Tha Jr. Boppars
The sixth grade girls have a
club too. They meet on Wednes
days at 3:30 p.m. Their officers
are: President, Janice Williams;
Vice President Betty Jo Chaney;
Secretary, Sharon Ross; Treasurer,
Rita Childs, and Sergeant of Arms,
Imogene Long.
Tha Rock-a-Bap Club
The older girls have a club, too.
They have parties, dances and
have a well planned schedule thati
keep them busy for the remaining
year. They meet on Wednesday at
7:30 p.m. Anita Tullis is their
President doing a wonderful job,
while Marcia Buckner is taking
notes and Helen Peterson collect
ing and taking charge of the
Lifetime earnings of the aver
age elementary school graduate,
according to a recent study, will
be $116,000; of average high
school graduate, $169,000; of
average college graduate, $268,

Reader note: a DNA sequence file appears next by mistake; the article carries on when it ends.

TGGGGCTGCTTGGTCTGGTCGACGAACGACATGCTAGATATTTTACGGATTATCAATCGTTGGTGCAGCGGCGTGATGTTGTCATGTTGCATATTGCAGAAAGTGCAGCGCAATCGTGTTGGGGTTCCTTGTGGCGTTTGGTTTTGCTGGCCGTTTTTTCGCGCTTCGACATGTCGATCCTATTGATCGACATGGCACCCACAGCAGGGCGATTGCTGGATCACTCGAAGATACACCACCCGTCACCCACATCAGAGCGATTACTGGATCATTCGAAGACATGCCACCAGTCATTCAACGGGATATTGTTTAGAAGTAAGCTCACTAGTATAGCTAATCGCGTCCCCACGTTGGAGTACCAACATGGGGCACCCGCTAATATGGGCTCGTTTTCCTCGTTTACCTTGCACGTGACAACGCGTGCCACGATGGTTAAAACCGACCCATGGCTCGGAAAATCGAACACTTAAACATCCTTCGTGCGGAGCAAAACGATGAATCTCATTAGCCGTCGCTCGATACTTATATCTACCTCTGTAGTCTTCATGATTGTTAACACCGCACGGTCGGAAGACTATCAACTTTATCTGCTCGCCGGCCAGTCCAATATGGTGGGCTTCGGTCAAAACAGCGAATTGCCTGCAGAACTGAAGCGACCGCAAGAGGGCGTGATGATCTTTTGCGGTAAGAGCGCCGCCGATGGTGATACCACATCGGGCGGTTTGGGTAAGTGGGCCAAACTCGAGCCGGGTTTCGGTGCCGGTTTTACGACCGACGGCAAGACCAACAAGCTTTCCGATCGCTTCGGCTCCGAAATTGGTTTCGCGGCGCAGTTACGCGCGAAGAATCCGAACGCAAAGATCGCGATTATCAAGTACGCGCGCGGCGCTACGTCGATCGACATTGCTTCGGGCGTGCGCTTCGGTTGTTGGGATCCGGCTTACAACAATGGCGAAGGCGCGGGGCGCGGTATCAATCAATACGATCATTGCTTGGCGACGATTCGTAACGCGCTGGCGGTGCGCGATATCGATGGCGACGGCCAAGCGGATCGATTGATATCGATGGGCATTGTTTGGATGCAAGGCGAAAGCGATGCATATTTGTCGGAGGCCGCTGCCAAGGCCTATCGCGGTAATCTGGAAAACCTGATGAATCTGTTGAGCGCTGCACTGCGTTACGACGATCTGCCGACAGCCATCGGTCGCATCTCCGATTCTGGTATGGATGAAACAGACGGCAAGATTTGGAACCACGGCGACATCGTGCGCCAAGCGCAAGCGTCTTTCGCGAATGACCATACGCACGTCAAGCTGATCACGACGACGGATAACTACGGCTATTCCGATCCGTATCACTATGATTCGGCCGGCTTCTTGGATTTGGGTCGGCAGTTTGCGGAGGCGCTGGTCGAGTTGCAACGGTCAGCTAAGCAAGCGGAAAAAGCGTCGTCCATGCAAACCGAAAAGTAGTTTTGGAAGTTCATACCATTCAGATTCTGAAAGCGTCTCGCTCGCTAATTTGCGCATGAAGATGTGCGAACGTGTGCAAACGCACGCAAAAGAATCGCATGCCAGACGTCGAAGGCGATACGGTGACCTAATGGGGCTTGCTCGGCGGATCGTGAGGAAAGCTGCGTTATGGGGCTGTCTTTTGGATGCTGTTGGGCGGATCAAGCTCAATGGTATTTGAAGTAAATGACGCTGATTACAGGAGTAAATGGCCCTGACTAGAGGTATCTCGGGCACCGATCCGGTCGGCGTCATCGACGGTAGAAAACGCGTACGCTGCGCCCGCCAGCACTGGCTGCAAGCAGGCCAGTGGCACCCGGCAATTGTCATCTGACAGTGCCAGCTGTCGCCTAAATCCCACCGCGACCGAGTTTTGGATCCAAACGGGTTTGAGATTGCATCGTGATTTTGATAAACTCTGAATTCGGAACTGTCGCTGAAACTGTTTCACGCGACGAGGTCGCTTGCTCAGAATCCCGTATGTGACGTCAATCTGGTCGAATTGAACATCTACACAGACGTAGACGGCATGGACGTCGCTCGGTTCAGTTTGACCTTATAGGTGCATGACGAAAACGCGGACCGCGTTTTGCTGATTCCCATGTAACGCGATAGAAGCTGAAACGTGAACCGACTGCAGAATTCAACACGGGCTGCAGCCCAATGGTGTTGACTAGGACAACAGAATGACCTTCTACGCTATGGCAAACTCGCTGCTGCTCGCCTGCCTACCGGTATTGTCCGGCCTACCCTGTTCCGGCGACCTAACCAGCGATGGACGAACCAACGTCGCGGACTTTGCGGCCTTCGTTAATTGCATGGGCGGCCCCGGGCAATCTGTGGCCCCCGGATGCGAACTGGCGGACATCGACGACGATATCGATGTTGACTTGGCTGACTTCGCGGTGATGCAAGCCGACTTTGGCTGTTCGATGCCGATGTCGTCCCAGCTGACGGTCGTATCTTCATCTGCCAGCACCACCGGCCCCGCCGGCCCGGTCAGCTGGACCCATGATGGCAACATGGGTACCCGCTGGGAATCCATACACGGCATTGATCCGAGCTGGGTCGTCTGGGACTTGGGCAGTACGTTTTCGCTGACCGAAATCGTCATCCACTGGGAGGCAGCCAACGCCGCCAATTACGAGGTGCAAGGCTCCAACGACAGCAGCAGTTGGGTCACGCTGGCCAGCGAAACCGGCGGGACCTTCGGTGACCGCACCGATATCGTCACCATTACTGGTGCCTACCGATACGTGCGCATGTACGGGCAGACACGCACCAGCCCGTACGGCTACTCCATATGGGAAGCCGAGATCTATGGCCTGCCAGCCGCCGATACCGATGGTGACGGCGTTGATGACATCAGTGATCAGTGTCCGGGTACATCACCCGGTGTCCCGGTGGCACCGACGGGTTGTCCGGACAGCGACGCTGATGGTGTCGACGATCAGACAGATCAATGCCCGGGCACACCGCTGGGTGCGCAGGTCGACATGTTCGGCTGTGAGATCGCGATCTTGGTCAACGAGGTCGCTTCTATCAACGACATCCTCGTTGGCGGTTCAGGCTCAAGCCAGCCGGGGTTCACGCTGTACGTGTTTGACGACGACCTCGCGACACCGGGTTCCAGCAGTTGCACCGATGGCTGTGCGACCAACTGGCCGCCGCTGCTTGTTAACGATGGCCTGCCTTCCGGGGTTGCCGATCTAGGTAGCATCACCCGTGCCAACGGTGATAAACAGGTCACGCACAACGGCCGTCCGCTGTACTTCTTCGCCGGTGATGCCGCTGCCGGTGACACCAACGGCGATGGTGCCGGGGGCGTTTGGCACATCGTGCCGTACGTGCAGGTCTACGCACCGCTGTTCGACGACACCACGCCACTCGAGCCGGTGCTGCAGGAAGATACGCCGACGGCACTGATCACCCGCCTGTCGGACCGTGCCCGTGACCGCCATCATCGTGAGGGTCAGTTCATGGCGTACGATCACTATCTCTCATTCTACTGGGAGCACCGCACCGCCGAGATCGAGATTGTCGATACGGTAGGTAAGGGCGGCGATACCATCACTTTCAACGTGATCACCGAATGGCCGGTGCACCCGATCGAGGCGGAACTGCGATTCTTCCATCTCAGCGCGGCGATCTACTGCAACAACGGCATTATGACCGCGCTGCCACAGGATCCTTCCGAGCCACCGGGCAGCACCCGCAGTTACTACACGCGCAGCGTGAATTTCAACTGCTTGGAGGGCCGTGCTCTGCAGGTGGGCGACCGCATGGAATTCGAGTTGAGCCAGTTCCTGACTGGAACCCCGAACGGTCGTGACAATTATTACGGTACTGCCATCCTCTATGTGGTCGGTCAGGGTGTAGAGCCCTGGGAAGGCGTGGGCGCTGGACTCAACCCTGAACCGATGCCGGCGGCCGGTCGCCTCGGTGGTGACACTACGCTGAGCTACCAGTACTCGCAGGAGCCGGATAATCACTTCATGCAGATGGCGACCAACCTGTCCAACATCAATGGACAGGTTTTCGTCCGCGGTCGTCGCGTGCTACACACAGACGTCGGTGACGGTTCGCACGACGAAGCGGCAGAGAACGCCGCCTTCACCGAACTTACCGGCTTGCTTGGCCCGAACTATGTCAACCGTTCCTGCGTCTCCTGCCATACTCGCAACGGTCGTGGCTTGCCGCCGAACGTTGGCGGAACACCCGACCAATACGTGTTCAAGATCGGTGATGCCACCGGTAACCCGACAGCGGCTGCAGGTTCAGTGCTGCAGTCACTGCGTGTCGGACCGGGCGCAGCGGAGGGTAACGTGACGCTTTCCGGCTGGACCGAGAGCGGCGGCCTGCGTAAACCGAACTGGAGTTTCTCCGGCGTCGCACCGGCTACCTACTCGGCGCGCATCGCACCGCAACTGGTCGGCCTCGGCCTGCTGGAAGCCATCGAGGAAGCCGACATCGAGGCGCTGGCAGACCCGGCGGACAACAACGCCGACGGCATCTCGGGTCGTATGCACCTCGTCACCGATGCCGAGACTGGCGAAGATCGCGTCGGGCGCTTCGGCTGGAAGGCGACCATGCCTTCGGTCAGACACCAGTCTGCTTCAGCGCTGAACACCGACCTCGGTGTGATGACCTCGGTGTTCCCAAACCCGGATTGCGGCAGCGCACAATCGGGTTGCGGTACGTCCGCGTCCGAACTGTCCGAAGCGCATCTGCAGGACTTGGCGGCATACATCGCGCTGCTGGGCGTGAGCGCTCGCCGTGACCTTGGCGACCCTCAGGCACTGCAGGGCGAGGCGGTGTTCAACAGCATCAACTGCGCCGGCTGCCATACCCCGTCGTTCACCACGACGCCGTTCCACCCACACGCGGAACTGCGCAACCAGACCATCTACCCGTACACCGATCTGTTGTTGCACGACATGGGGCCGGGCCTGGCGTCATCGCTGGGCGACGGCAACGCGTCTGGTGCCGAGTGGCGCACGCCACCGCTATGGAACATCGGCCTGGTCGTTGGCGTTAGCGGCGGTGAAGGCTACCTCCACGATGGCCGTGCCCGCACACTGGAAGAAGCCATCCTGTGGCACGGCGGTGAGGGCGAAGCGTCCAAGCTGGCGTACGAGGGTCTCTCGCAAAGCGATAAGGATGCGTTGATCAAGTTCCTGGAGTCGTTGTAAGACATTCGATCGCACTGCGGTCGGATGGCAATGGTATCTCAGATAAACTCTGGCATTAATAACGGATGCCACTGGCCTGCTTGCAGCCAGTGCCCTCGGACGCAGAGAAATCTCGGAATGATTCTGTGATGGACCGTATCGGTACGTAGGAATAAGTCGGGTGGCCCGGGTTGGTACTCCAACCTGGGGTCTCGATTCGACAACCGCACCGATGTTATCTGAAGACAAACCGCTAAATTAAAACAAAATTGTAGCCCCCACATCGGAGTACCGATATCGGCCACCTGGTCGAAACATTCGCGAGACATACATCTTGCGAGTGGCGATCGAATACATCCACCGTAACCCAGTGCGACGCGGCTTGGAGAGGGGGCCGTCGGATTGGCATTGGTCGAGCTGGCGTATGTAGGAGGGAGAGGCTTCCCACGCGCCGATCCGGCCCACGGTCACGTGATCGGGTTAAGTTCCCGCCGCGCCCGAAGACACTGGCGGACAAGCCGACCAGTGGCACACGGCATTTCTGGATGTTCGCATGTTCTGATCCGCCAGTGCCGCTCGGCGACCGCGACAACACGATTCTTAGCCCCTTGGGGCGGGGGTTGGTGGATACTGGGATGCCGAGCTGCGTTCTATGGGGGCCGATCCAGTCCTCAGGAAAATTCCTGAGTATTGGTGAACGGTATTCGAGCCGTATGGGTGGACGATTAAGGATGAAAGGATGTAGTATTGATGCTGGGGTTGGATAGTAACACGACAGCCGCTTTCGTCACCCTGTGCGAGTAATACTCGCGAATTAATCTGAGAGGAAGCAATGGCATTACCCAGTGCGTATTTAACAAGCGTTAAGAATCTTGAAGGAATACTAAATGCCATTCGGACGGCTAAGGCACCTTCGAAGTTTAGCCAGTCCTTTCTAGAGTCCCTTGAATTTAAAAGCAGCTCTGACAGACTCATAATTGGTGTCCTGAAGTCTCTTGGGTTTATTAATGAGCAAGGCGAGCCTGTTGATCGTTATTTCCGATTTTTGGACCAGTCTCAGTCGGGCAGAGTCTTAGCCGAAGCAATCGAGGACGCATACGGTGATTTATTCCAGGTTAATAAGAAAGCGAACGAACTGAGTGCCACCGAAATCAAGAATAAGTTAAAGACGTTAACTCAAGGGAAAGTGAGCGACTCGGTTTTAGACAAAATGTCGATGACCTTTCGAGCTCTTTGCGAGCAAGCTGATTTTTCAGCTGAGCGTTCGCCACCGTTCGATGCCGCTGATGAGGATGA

By Rep. Glenn Cunningham
We received many letters a
bout the proposed visit by Mar
shal Tito of Yugoslavia. Appar
ently Congressional pressure and
other objections to the visit have
caused the idea to die a natural
death. We read in the papers
that Tito does not plan to make
a visit to this country.
I am proud to say I joined
other Congressmen in signing a
petition directed to the White
House protesting any visit by
• • • •
Visitors were not too numer
ous from Nebraska during ttye
last week. The welcome mat is
out for all of you any time you
are in this part of the country.
We have some interesting ma
terial on things to see in the
nation's capitol and will be glad
to tell you about the city.
We hope the weather will clear
up before long. There were five
snows during January and only
a few days when the sun was
visible all day. Fog and light
rain are quite common here all
during the winter months.
I was pleased to introduce ma
terial in the Congressional Re
cord which took note of the re
cent globe-circling flight by B-52
jet bombers of the Strategic Air
Command. This flight was dir
-'''ted by General Curtis E. Le
May from his headquarters in
Spary County, Nebraska.
• • • •